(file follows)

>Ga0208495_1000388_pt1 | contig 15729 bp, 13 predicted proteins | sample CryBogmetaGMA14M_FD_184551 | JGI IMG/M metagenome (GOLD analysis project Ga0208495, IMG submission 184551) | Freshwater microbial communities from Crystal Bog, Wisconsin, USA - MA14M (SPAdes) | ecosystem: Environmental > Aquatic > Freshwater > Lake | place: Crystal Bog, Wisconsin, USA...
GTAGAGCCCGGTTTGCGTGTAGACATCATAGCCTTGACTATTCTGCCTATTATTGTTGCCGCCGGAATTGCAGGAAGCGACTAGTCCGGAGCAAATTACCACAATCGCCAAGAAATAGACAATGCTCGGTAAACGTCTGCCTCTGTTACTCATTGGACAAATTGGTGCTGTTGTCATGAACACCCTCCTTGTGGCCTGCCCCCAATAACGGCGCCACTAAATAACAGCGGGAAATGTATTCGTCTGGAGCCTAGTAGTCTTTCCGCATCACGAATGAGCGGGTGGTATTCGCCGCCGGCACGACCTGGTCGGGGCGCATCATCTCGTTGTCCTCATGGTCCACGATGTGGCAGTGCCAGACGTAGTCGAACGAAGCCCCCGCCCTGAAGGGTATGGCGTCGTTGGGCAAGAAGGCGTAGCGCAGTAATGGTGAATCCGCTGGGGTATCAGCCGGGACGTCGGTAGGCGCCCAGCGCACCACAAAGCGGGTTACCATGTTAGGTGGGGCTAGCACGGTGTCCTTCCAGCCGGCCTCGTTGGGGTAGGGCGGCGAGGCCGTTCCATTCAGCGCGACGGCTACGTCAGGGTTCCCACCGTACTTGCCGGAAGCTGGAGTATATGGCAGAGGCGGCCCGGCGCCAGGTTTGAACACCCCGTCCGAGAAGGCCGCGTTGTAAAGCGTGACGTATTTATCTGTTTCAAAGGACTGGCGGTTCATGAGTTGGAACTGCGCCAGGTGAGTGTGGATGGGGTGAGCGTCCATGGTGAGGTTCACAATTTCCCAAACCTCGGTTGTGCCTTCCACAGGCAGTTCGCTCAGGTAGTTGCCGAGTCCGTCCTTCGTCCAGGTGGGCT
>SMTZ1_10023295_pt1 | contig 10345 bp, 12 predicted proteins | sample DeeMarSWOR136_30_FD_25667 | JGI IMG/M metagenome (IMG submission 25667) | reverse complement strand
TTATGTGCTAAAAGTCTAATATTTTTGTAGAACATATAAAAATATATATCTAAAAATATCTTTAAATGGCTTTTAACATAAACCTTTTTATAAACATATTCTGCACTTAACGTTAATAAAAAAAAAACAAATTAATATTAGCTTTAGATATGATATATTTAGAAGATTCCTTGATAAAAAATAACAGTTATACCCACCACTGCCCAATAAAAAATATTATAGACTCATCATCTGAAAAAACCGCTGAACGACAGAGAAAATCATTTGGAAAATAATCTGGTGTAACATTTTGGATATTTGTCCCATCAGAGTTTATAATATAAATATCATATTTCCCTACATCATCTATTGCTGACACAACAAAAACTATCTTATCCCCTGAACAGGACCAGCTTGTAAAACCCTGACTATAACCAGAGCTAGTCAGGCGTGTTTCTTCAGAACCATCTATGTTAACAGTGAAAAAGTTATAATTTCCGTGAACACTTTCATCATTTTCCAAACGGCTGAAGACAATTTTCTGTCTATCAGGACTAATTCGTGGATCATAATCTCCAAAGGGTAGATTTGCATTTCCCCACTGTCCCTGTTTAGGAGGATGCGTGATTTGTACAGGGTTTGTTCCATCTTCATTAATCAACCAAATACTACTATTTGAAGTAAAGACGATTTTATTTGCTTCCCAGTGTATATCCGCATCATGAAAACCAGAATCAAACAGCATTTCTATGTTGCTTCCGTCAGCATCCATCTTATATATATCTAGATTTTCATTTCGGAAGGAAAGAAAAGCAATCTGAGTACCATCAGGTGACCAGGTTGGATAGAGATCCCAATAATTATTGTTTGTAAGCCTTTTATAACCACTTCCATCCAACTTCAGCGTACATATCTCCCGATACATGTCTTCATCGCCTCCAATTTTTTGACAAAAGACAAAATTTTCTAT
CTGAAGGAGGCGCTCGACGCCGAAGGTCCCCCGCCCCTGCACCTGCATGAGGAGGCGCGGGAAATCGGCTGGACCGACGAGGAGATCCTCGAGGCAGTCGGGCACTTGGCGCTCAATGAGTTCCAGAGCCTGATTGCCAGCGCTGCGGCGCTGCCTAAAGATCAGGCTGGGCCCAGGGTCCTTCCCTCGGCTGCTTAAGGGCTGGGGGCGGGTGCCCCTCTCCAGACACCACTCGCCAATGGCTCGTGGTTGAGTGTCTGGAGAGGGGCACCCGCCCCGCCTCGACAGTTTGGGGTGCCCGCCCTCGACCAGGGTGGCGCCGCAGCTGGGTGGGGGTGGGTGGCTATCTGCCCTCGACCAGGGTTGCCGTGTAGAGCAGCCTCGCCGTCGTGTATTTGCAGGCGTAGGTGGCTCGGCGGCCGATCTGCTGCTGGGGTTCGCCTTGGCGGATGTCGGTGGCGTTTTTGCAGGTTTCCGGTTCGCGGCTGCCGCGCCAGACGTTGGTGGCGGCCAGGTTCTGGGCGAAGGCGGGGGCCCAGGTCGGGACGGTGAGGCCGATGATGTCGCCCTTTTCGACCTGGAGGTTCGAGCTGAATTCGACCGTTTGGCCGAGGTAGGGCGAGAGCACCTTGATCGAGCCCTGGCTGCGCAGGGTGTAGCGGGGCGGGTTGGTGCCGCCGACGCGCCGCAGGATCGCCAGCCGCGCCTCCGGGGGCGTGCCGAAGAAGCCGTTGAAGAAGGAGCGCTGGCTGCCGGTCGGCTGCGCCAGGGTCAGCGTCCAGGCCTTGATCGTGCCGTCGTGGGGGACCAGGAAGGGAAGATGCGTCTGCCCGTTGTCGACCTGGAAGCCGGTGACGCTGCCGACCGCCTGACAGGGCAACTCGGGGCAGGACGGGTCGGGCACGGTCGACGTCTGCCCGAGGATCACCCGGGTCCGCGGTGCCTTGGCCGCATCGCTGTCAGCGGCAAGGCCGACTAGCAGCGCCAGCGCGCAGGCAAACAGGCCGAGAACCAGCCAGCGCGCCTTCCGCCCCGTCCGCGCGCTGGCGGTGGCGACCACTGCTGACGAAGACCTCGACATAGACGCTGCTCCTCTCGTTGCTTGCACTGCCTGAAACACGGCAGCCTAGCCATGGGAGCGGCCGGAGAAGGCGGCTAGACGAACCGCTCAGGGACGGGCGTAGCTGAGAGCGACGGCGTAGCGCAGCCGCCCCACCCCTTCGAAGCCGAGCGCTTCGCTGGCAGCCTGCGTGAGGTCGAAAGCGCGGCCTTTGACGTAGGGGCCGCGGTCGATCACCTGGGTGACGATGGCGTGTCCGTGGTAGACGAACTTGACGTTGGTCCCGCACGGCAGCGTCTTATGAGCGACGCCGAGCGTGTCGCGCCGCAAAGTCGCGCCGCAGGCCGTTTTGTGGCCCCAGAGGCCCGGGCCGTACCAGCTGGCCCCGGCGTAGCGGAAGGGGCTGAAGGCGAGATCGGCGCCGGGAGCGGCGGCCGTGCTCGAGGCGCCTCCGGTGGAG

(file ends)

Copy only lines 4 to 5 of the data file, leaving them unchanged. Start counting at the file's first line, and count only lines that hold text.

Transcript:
TTATGTGCTAAAAGTCTAATATTTTTGTAGAACATATAAAAATATATATCTAAAAATATCTTTAAATGGCTTTTAACATAAACCTTTTTATAAACATATTCTGCACTTAACGTTAATAAAAAAAAAACAAATTAATATTAGCTTTAGATATGATATATTTAGAAGATTCCTTGATAAAAAATAACAGTTATACCCACCACTGCCCAATAAAAAATATTATAGACTCATCATCTGAAAAAACCGCTGAACGACAGAGAAAATCATTTGGAAAATAATCTGGTGTAACATTTTGGATATTTGTCCCATCAGAGTTTATAATATAAATATCATATTTCCCTACATCATCTATTGCTGACACAACAAAAACTATCTTATCCCCTGAACAGGACCAGCTTGTAAAACCCTGACTATAACCAGAGCTAGTCAGGCGTGTTTCTTCAGAACCATCTATGTTAACAGTGAAAAAGTTATAATTTCCGTGAACACTTTCATCATTTTCCAAACGGCTGAAGACAATTTTCTGTCTATCAGGACTAATTCGTGGATCATAATCTCCAAAGGGTAGATTTGCATTTCCCCACTGTCCCTGTTTAGGAGGATGCGTGATTTGTACAGGGTTTGTTCCATCTTCATTAATCAACCAAATACTACTATTTGAAGTAAAGACGATTTTATTTGCTTCCCAGTGTATATCCGCATCATGAAAACCAGAATCAAACAGCATTTCTATGTTGCTTCCGTCAGCATCCATCTTATATATATCTAGATTTTCATTTCGGAAGGAAAGAAAAGCAATCTGAGTACCATCAGGTGACCAGGTTGGATAGAGATCCCAATAATTATTGTTTGTAAGCCTTTTATAACCACTTCCATCCAACTTCAGCGTACATATCTCCCGATACATGTCTTCATCGCCTCCAATTTTTTGACAAAAGACAAAATTTTCTAT
CTGAAGGAGGCGCTCGACGCCGAAGGTCCCCCGCCCCTGCACCTGCATGAGGAGGCGCGGGAAATCGGCTGGACCGACGAGGAGATCCTCGAGGCAGTCGGGCACTTGGCGCTCAATGAGTTCCAGAGCCTGATTGCCAGCGCTGCGGCGCTGCCTAAAGATCAGGCTGGGCCCAGGGTCCTTCCCTCGGCTGCTTAAGGGCTGGGGGCGGGTGCCCCTCTCCAGACACCACTCGCCAATGGCTCGTGGTTGAGTGTCTGGAGAGGGGCACCCGCCCCGCCTCGACAGTTTGGGGTGCCCGCCCTCGACCAGGGTGGCGCCGCAGCTGGGTGGGGGTGGGTGGCTATCTGCCCTCGACCAGGGTTGCCGTGTAGAGCAGCCTCGCCGTCGTGTATTTGCAGGCGTAGGTGGCTCGGCGGCCGATCTGCTGCTGGGGTTCGCCTTGGCGGATGTCGGTGGCGTTTTTGCAGGTTTCCGGTTCGCGGCTGCCGCGCCAGACGTTGGTGGCGGCCAGGTTCTGGGCGAAGGCGGGGGCCCAGGTCGGGACGGTGAGGCCGATGATGTCGCCCTTTTCGACCTGGAGGTTCGAGCTGAATTCGACCGTTTGGCCGAGGTAGGGCGAGAGCACCTTGATCGAGCCCTGGCTGCGCAGGGTGTAGCGGGGCGGGTTGGTGCCGCCGACGCGCCGCAGGATCGCCAGCCGCGCCTCCGGGGGCGTGCCGAAGAAGCCGTTGAAGAAGGAGCGCTGGCTGCCGGTCGGCTGCGCCAGGGTCAGCGTCCAGGCCTTGATCGTGCCGTCGTGGGGGACCAGGAAGGGAAGATGCGTCTGCCCGTTGTCGACCTGGAAGCCGGTGACGCTGCCGACCGCCTGACAGGGCAACTCGGGGCAGGACGGGTCGGGCACGGTCGACGTCTGCCCGAGGATCACCCGGGTCCGCGGTGCCTTGGCCGCATCGCTGTCAGCGGCAAGGCCGACTAGCAGCGCCAGCGCGCAGGCAAACAGGCCGAGAACCAGCCAGCGCGCCTTCCGCCCCGTCCGCGCGCTGGCGGTGGCGACCACTGCTGACGAAGACCTCGACATAGACGCTGCTCCTCTCGTTGCTTGCACTGCCTGAAACACGGCAGCCTAGCCATGGGAGCGGCCGGAGAAGGCGGCTAGACGAACCGCTCAGGGACGGGCGTAGCTGAGAGCGACGGCGTAGCGCAGCCGCCCCACCCCTTCGAAGCCGAGCGCTTCGCTGGCAGCCTGCGTGAGGTCGAAAGCGCGGCCTTTGACGTAGGGGCCGCGGTCGATCACCTGGGTGACGATGGCGTGTCCGTGGTAGACGAACTTGACGTTGGTCCCGCACGGCAGCGTCTTATGAGCGACGCCGAGCGTGTCGCGCCGCAAAGTCGCGCCGCAGGCCGTTTTGTGGCCCCAGAGGCCCGGGCCGTACCAGCTGGCCCCGGCGTAGCGGAAGGGGCTGAAGGCGAGATCGGCGCCGGGAGCGGCGGCCGTGCTCGAGGCGCCTCCGGTGGAG